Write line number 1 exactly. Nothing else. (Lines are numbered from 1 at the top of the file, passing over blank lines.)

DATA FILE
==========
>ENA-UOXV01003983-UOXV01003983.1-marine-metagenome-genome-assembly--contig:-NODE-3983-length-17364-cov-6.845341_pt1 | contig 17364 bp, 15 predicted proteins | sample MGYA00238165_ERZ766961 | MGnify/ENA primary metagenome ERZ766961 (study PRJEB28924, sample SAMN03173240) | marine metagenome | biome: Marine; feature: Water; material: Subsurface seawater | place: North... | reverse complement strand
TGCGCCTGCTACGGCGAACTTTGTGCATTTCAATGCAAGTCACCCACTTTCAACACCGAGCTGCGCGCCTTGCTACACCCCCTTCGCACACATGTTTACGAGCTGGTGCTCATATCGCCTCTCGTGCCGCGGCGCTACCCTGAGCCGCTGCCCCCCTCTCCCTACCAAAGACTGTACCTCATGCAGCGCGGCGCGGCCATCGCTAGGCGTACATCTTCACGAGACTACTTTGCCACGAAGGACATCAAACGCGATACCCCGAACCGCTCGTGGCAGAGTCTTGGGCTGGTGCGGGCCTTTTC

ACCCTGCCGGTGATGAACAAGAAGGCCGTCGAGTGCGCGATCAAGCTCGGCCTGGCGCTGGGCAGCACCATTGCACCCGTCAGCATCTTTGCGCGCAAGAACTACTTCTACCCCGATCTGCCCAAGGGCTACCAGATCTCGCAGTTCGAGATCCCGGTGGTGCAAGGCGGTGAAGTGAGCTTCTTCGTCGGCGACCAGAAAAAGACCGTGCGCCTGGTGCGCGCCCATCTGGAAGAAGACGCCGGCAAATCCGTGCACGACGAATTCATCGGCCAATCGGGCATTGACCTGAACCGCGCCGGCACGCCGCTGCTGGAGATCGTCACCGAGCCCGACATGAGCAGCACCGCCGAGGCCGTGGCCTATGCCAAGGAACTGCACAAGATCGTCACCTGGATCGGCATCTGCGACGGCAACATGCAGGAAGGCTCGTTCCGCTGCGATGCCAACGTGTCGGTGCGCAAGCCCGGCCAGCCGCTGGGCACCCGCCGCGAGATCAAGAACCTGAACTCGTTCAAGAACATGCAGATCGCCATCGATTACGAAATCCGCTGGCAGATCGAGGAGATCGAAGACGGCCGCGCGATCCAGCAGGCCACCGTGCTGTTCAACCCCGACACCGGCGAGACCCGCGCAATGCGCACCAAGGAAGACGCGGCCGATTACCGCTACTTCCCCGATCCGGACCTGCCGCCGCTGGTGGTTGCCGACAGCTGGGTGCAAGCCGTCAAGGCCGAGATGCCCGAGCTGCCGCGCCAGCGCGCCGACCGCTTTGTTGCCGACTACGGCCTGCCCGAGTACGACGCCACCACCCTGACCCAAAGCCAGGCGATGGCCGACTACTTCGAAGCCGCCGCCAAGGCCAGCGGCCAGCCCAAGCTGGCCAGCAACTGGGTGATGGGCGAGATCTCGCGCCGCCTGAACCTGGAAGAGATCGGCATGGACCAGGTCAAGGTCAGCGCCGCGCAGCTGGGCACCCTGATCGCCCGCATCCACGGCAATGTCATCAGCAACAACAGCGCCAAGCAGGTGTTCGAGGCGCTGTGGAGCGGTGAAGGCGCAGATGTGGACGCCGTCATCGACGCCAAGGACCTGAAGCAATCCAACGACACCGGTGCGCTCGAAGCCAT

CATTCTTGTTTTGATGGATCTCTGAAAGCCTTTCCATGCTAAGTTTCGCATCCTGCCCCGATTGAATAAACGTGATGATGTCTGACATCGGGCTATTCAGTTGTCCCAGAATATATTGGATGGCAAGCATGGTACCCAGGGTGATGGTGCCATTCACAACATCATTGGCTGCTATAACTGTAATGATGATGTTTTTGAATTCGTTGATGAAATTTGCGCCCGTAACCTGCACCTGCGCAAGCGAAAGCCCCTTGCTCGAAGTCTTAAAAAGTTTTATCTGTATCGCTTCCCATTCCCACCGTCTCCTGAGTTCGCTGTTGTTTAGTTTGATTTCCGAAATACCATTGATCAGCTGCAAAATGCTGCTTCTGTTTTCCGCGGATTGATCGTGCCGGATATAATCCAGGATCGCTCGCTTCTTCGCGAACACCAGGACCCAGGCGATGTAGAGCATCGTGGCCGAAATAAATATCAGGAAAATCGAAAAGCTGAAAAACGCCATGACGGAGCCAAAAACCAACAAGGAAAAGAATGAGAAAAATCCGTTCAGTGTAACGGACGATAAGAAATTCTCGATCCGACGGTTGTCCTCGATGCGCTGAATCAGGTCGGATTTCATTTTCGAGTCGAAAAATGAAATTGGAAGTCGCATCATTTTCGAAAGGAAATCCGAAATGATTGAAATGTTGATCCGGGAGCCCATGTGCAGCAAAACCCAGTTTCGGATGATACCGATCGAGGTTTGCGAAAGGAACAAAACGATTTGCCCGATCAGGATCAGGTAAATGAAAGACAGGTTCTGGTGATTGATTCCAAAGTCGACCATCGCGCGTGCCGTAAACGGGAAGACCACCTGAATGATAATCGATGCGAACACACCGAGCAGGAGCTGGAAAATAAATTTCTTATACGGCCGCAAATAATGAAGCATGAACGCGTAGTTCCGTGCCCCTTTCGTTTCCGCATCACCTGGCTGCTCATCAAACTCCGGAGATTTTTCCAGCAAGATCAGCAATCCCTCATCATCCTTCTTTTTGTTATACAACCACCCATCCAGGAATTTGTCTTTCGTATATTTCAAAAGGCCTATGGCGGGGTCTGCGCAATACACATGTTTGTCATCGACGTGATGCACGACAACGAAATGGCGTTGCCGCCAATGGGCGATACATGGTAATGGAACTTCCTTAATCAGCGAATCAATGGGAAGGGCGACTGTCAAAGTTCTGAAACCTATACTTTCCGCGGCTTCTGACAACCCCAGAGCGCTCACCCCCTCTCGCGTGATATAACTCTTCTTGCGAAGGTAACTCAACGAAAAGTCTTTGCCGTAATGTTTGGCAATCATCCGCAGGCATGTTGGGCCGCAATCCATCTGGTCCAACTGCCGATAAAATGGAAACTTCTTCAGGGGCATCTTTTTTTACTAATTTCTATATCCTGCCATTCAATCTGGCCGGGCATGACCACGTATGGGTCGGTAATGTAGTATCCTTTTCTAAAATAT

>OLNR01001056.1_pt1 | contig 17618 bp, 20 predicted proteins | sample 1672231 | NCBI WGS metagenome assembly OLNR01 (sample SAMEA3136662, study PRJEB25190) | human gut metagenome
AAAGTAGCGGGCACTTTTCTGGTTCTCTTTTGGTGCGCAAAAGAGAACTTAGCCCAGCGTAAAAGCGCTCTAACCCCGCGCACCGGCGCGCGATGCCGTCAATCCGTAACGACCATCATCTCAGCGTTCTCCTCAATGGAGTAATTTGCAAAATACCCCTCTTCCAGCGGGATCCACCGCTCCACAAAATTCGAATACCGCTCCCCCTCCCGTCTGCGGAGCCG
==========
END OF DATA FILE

>ENA-UOXV01003983-UOXV01003983.1-marine-metagenome-genome-assembly--contig:-NODE-3983-length-17364-cov-6.845341_pt1 | contig 17364 bp, 15 predicted proteins | sample MGYA00238165_ERZ766961 | MGnify/ENA primary metagenome ERZ766961 (study PRJEB28924, sample SAMN03173240) | marine metagenome | biome: Marine; feature: Water; material: Subsurface seawater | place: North... | reverse complement strand